Community Care Fair
What does care mean to you?
Community Care Fair is a free, intergenerational program that celebrates a plethora of community based organizations that center their practice on care, health, and empowering communities. This program is planned in conjunction with the exhibition Germ City: Microbes and the Metropolis, which explores how disease has changed us physically, socially, and culturally, and the surprising interplay between people and pathogens in an urban context. The exhibition explores care from medical, scientific and cultural-political (activist) perspectives and features sources and objects addressing topics from the HIV/AIDS crisis to the Young Lords seizing of an x-ray truck for TB screenings in East Harlem.
Join us for a pop-up fair, where community based organizations will display objects that they use to care for others, as well as free healthy food tastings and hands-on activities. Weill Cornell scientists will be onsite to swab the cellphones of adults wishing to learn about the types of bacteria (harmful and healthful) that can be found on their devices. A children’s swabbing activity using petri dishes will also be available.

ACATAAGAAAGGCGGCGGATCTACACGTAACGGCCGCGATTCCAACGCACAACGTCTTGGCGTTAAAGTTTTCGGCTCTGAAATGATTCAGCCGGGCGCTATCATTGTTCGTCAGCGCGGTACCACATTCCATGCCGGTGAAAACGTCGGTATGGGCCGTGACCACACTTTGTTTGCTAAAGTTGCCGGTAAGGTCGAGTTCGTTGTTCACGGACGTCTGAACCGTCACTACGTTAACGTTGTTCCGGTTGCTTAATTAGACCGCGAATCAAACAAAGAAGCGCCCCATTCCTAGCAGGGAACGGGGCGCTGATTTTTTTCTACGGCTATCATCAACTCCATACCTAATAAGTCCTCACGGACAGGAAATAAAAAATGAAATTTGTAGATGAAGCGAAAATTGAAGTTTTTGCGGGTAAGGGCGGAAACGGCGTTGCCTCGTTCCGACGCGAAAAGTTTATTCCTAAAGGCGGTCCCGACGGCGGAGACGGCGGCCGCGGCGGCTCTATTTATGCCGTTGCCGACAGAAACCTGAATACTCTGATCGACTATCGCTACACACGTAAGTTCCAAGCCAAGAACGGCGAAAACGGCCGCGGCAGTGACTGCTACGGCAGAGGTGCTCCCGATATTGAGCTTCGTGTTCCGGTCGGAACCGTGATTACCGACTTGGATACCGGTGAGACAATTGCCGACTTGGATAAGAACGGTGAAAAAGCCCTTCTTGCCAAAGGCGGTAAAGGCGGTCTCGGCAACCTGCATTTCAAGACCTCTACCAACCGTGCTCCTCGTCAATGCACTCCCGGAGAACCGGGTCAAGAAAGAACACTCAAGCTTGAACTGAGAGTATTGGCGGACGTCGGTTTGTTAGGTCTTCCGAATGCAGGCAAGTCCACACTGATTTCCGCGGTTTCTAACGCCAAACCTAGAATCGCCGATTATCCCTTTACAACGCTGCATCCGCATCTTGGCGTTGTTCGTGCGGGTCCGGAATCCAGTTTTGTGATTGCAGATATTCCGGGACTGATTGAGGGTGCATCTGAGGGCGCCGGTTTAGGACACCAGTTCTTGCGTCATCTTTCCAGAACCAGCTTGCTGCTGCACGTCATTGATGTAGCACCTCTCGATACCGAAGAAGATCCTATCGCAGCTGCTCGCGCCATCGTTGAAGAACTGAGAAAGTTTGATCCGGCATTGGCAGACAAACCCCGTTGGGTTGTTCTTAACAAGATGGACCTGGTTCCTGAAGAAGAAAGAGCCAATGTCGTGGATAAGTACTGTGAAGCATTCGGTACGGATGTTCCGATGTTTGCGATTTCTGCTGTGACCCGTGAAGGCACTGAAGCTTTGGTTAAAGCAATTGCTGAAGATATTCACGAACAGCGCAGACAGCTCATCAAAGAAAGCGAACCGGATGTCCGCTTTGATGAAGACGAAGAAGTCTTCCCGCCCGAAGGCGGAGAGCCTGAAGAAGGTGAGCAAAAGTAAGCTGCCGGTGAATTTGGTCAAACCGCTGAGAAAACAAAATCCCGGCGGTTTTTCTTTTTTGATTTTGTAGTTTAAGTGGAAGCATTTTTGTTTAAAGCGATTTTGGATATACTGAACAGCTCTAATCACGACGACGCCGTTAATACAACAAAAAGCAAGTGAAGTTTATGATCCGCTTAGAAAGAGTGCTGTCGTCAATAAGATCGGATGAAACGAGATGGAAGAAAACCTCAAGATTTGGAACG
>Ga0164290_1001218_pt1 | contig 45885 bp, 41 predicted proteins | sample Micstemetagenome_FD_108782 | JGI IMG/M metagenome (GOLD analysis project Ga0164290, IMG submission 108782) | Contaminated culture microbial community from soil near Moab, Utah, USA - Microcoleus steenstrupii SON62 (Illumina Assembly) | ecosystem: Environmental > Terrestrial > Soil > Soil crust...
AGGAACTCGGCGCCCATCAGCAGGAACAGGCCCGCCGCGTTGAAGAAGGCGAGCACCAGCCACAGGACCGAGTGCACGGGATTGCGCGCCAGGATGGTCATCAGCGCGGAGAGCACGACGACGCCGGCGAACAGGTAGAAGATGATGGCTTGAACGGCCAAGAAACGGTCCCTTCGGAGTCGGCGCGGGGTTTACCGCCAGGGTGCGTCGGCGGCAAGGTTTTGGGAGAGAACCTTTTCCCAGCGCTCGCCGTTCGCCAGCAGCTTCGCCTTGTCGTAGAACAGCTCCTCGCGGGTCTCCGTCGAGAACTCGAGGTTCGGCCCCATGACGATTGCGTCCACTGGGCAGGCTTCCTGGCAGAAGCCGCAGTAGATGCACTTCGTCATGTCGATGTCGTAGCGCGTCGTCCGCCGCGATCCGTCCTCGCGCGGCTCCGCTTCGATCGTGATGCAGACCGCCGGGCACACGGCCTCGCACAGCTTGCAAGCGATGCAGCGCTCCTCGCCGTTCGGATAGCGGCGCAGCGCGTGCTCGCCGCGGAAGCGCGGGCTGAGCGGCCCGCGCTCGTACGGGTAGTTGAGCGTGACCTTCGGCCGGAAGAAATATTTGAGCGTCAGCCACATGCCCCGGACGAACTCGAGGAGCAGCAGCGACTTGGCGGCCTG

The Community Care Fair Event Includes:
Care Fair with Organizations Throughout the City
Including Moon Mother Apothecary, Womanly Magazine, New York City Department of Health & Mental Hygiene, and more
Free community Acupuncture
by Proyecto Salud y Acupuntura Para El Pueblo (SAPP) & Community Relief and Rebuilding through Education and Wellness (CRREW)
Circle of Trust, Musical/healing performance, 11am
Curated by Niama Safia Sandy
Free Healthy Food Tastings
by Edible Schoolyard & Buttermilk Company
Science Activities for Kids & Adults, led by Weill Cornell
- Cell phone experiment for adults with Weill Cornell Labs to learn about types of bacteria (harmful and healthful) that can be found on your device
- Microscopic and petri dish activities for kids
Music, DJ Sweaty By Nature
This program is for free, for all ages, open to the public and accessible.
Registration suggested, but not required.